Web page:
Stories and news from FortisBC

How can waste heat be repurposed for space heating?

February 2, 2021


Called heat recovery, it’s an innovation that captures waste heat and re-uses it where needed.

The idea behind heat recovery is simple enough. For example, if you were to use your oven at a time in the day when you’d typically be turning on the space heating, the heat from the oven warming up your kitchen and surrounding areas would mean you wouldn’t have to turn the space heating up as much. That way, you can bake your cake and save a little on your home heating bills. This is heat recovery!

Capturing the heat from a building’s air exchange system uses the same principle, but it’s a little—well actually a lot—more sophisticated and complicated to the point that you’d need a mechanical engineering degree to know how to design it.

We recently got on board with the Coast Mountain Bus Company (CMBC) to help them retrofit their Vancouver Transit Centre with a heat recovery system.


Ian Mitchell, Key Account Manager, FortisBC and Donna Bartel, Manager, Environmental Sustainability, CMBC on the roof of the Vancouver Transit Centre by the heat recovery piping that takes heat from the exhaust air and uses it to preheat the fresh air into the makeup air unit.


The bus exhaust extraction system (funnel on the right) is placed over the exhaust of idling buses being serviced and removes the fumes from the building.

An energy audit in 2016 revealed an opportunity to capture the building’s exhaust heat, including from diesel buses that require idling for service, and use it to support the building’s space heating requirements, thereby reducing natural gas consumption.

At more than 2,100 square metres, the centre operates twenty-four hours a day and is the largest of CMBC’s six transit centres. As well as providing bus maintenance and repairs, the centre houses a training facility, computer systems and is also a central hub for dispatching drivers. Like many large commercial spaces, it uses natural gas to provide space heating to the occupants.


Inside the Vancouver Transit Centre.

By using the waste heat to help heat the building, CMBC would use less natural gas at the centre, save on energy costs and help support the bus company’s goal to reduce its greenhouse gas emissions by 80 per cent over 2007 levels by 2050.

Enough savings to serve an entire neighbourhood of homes

CMBC received almost $255,000 in FortisBC rebates for this inventive upgrade through our Commercial Performance conservation and energy management program, reducing their payback period on the investment from 4.9 years to 2.4 years. At this time, the natural gas savings from this project is estimated to be 13,290 gigajoules of natural gas a year; that’s enough energy to provide heat and hot water to 148 homes1 for a year!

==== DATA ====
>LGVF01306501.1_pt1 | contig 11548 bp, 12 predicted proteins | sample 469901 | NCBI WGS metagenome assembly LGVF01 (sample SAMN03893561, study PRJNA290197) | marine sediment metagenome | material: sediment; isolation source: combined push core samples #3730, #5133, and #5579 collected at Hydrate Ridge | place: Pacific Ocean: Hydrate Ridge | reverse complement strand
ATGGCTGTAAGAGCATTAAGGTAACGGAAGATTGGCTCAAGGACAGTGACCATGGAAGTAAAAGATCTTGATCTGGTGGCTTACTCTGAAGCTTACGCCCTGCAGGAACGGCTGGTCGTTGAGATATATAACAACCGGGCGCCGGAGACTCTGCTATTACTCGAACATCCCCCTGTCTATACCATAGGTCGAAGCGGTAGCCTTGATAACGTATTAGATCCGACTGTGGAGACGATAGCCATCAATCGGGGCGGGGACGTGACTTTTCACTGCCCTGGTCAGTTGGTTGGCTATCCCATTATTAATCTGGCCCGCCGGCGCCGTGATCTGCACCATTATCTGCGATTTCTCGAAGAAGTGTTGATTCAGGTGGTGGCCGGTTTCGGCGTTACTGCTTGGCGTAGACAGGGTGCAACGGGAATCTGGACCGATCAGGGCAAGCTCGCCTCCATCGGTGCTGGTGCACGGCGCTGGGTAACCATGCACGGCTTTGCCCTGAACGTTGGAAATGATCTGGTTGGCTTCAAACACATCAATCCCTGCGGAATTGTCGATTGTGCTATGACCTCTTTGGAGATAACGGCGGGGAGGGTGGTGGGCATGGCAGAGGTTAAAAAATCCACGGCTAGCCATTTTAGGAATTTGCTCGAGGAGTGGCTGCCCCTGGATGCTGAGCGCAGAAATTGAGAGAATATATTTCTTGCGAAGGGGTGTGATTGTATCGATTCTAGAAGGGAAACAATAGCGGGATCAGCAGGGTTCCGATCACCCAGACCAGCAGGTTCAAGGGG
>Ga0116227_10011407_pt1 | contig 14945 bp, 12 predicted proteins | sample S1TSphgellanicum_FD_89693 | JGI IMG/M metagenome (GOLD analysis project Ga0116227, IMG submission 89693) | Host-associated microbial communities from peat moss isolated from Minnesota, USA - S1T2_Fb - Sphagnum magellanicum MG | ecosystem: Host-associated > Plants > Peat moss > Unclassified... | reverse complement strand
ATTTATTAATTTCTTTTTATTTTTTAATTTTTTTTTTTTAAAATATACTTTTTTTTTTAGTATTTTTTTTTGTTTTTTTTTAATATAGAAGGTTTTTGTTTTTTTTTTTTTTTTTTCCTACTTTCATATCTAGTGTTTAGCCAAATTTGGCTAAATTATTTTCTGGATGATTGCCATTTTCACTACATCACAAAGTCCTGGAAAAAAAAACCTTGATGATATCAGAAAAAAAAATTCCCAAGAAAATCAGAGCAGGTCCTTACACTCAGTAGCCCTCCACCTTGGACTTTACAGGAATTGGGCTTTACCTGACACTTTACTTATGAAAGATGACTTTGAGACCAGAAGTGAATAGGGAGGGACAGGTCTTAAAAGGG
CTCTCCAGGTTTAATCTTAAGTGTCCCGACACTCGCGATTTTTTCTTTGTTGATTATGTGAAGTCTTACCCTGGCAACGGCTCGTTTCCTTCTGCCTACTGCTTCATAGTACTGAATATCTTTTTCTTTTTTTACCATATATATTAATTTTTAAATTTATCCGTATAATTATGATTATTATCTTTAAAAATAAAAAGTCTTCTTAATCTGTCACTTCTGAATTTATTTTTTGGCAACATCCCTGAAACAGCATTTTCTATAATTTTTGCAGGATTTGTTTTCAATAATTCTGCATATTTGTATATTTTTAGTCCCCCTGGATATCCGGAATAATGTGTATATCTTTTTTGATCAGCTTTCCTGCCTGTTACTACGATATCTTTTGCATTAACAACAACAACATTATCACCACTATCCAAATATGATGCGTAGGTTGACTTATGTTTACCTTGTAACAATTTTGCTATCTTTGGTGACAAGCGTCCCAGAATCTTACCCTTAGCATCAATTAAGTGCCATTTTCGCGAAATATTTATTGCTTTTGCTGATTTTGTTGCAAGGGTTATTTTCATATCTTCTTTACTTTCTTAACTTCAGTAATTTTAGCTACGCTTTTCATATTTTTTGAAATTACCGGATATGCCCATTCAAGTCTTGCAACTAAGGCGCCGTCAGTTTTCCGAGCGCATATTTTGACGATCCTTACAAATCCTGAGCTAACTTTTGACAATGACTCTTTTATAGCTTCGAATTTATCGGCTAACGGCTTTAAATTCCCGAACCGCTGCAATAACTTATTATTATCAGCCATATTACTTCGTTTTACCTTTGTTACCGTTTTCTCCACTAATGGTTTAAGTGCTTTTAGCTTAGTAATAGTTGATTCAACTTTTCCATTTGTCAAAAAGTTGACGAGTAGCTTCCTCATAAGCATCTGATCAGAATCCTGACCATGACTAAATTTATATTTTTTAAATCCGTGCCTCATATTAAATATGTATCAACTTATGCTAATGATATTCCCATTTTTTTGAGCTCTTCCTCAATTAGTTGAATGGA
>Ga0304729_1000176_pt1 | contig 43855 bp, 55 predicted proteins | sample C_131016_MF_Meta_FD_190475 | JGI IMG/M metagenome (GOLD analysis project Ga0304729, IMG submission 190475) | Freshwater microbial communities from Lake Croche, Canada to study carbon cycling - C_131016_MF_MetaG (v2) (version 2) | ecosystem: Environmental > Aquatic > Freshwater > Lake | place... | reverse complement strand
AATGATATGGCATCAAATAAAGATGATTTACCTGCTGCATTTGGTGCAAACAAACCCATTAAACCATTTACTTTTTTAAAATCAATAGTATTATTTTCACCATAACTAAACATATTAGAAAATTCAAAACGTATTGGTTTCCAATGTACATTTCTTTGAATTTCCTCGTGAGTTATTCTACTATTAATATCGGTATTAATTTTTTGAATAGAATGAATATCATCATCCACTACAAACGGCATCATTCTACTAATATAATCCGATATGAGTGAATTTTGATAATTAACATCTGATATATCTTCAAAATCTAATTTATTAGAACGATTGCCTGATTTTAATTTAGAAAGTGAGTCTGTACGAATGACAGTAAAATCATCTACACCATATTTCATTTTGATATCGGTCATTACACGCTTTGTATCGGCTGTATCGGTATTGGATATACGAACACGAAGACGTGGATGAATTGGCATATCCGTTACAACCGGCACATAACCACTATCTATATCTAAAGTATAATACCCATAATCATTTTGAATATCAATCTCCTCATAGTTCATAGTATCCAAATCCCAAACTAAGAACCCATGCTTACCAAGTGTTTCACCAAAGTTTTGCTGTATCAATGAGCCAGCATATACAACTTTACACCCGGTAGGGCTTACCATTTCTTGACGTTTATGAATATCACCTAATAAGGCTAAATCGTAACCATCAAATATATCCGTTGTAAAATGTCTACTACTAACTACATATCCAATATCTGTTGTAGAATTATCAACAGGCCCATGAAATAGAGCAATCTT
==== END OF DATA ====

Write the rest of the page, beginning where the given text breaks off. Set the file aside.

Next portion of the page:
A shared commitment to reduce GHGs


Donna Bartel, manager, environmental sustainability, CMBC and Ian Mitchell, key account manager, FortisBC on the roof of the Vancouver Transit Centre by the heat recovery piping that takes heat from the exhaust air and uses it to preheat the fresh air into the makeup air unit.

Together with CMBC, we’re committed to supporting the BC’s climate action goals to reduce GHG emissions. In fact, we set an ambitious target to reduce our customers’ GHGs by 30 per cent from 2007 levels by the year 2030. It’s called 30BY30. Our work with CMBC is a win-win for both organizations to achieve their respective goals, and help create a cleaner tomorrow for all British Columbians.

We’ve got even bigger rebates

Whether you’re retrofitting or building new, a small commercial customer, or a large organization like CMBC, our team can help you find creative ways to save energy and money. And, when you’re ready to upgrade, we’ve got rebates on high-efficiency equipment and products. Now, until December 31, 2021, we’ve got even bigger rebates2 on high-efficiency HVAC, commercial boilers and kitchen equipment. It’s just one way we’re doing our part to help customers during COVID-19. Check out all our even bigger rebates, or contact your FortisBC account manager directly.

1Savings figures based on average size home of 2,300 to 2,600 square feet using 90 gigajoules of natural gas annually.
2Bigger rebates on select upgrades are available until December 31, 2021. Bigger rebates on commercial furnaces are available until March 31, 2021. Participants must be owner, long-term leaseholder or a builder/developer. Rebate applications must be submitted within 365 days of the purchase date of products. Only available to FortisBC commercial natural gas and electricity customers and commercial municipal electricity customers of Penticton, Summerland, Grand Forks and Nelson Hydro. Additional terms and conditions apply.

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